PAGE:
How The Marvel Cinematic Universe Repeated The Original Sin Of Marvel Comics

In a recent interview, Variety asked Jessica Gao how much influence she had over the special effects animating the lead character of her new television series, "She-Hulk." Gao's answer was fascinating. "Marvel is this kind of machine," she said. "You can try to insert yourself as much as you can, but at a certain point, you're forced to get out of the way." Gao is an Emmy-award winning writer with experience in the animation industry. Yet Marvel Studios continues to enforce a rigid boundary between writers and directors like Gao, and the visual effects staff entrusted with creating the Marvel Cinematic Universe on screen.

Over the past several months, a flood of anonymous stories from visual effects artists have revealed deep institutional rot in the Marvel machine. A recent piece on Defector profiles overworked freelancers and compositors working long hours to clean up messes left by "name-brand talent" who are either too proud or inexperienced to do their jobs properly.

While it is tempting to blame individual bad actors, these cases are often systemic. Marvel Studios itself is responsible for underpaying and overworking the special effects teams it hires, resulting in poorly-planned films with barely functional effects. But this is nothing new for Marvel. After all, the studio's legacy was built as much on exploitation as genius.

The Marvel Method

Once upon a time, writer Stan Lee was seen as the creator of Marvel Comics. His frequent cameos in Marvel movies before his death in 2018 burnished his image as the eccentric but well-meaning grandfather of real-world superheroes. Yet Stan Lee was more of a producer than a writer. His true genius manifested in recognizing the talent of Jack Kirby, who became Marvel's signature artist, and Steve Ditko, who created the hugely popular "Spider-Man." Once Kirby and Ditko left Marvel to pursue their careers elsewhere, Lee gradually disintegrated from a man who captured the 1960s zeitgeist to a sellable name that scam artists fought for like dogs. (Further details of this sad story may be found in Abraham Josephine Reisman's "True Believer: The Rise and Fall of Stan Lee.") It could be argued that Kirby and Ditko's art, and not Lee's writing, represents the true legacy of Marvel Comics. But this doesn't quite do justice to the convoluted process by which Lee and his stable of artists told stories.

Lee initially "wrote" every comic under the Marvel umbrella while serving as editor. He did not have time to write comics traditionally. So his crew pioneered a technique that would be known as "plot script," or the "Marvel Method." The writer created a plot treatment that would cover the events of the issue. The artist would then draw the whole issue, deciding how many panels would be used on each page as well as the specific blocking of each scene. When the artist sent their work back to the writer, the writer would produce dialogue to fit the scenes they were given.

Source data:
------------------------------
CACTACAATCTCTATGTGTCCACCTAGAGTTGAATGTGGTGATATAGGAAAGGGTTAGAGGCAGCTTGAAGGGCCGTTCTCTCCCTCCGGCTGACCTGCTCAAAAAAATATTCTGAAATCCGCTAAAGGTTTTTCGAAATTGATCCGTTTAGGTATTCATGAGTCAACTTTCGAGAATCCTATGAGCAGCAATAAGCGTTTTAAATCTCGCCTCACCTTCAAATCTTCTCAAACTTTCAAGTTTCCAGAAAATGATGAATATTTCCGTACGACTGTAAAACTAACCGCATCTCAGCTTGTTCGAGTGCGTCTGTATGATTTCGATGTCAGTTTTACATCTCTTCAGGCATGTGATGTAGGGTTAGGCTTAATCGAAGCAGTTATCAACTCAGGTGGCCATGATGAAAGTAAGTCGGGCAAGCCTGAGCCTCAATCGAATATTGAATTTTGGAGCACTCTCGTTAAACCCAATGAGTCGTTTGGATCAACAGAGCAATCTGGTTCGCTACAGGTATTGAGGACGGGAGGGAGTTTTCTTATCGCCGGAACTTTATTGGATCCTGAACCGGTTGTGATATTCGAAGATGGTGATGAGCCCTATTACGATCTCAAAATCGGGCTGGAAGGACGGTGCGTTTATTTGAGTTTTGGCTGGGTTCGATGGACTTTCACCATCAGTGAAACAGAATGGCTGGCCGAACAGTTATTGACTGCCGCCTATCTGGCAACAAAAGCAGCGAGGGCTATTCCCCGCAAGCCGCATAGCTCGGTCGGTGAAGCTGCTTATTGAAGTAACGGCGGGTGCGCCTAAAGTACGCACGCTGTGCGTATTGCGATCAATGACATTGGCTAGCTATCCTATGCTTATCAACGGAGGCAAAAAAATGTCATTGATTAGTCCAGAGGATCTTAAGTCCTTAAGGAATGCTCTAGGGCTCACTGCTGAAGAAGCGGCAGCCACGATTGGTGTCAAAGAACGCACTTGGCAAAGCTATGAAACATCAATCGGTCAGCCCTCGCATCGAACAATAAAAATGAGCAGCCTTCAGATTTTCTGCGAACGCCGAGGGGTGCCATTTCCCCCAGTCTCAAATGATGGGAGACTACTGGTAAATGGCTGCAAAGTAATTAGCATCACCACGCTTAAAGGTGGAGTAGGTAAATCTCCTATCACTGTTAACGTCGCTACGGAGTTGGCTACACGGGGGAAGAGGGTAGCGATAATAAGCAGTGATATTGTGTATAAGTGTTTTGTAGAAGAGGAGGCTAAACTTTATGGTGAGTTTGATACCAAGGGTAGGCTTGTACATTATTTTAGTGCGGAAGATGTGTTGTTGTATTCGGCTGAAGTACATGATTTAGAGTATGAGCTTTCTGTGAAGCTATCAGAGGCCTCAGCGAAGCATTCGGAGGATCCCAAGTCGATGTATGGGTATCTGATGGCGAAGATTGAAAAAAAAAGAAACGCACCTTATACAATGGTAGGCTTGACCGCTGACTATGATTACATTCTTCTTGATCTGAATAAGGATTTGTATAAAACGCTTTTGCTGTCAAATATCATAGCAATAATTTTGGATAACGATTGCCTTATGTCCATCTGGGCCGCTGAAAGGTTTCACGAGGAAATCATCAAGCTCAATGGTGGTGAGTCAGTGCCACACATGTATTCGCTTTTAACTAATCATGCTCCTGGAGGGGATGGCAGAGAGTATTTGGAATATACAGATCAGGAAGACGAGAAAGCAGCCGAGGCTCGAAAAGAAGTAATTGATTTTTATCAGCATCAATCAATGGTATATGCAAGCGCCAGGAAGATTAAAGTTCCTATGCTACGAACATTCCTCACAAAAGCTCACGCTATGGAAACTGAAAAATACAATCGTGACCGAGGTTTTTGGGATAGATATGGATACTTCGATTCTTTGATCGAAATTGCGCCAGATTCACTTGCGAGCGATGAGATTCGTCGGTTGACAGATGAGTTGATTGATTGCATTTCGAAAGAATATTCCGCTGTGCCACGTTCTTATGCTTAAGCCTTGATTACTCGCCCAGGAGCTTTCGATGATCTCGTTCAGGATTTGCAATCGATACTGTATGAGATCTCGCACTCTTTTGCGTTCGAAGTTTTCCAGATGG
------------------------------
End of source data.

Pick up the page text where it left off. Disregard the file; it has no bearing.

Unused pages

According to Sean Howe's "Marvel Comics: The Untold Story," Jack Kirby took full advantage of the freedom offered to him by this process. He introduced characters like the Silver Surfer, the herald of all-consuming entity Galactus, who never once appeared in Lee's original plot treatments. He blocked out each story with an artist's eye, rather than being constrained by Lee's explicit directions. Yet Lee's dialogue pass meant that he always had the final say on the events of a comic.

Early Marvel comics represent a battle of wills between creators that is either invigorating or nonsensical depending on the issue in question. Over the years, Kirby and Steve Ditko came to resent their own lack of control over the iconography they created. Ditko especially chafed at writing a character he didn't own, even as he took control of his run's final issues.

As Lee's plot write-ups became shorter and sparser, other artists at Marvel were frustrated by the lack of direction. Marvel paid them to be artists, not writers, yet the flexibility of the Marvel Method required them to do the majority of the work. Even company superstars like Kirby were not paid commensurately for what they contributed to each story. Worst of all, Lee would reject pages that did not meet his opaque standards. An article on Comic Book Resources featured an anecdote regarding "Mad" cartoonist Joe Orlando, who "would often have to draw 25-30 pages to get the 20 pages" for his Marvel work. "Marvel, of course, would not pay for those unused pages." The Marvel Method was designed to save Lee labor, but ultimately displaced that labor onto his artists.

The writer and artist must trust each other completely

Just like any other process, the Marvel Method has its success stories. Chris Claremont, whose run on "X-Men" transformed the series into one of Marvel's most popular books, found great success collaborating with artists like Alan Davis via the Method. Davis would say that while Claremont was always careful to provide him with whatever information he needed, "the looseness of the structure allows an artist to fully understand the story without being limited to a particular pacing or visualization." Years later, Matt Fraction and David Aja would produce their classic run on "Hawkeye" via an adjusted version of the Marvel Method. These partnerships led to happier results than the relationship between Lee, Kirby and Ditko. The difference is that for the Marvel Method to be successful, the writer and artist must trust each other completely.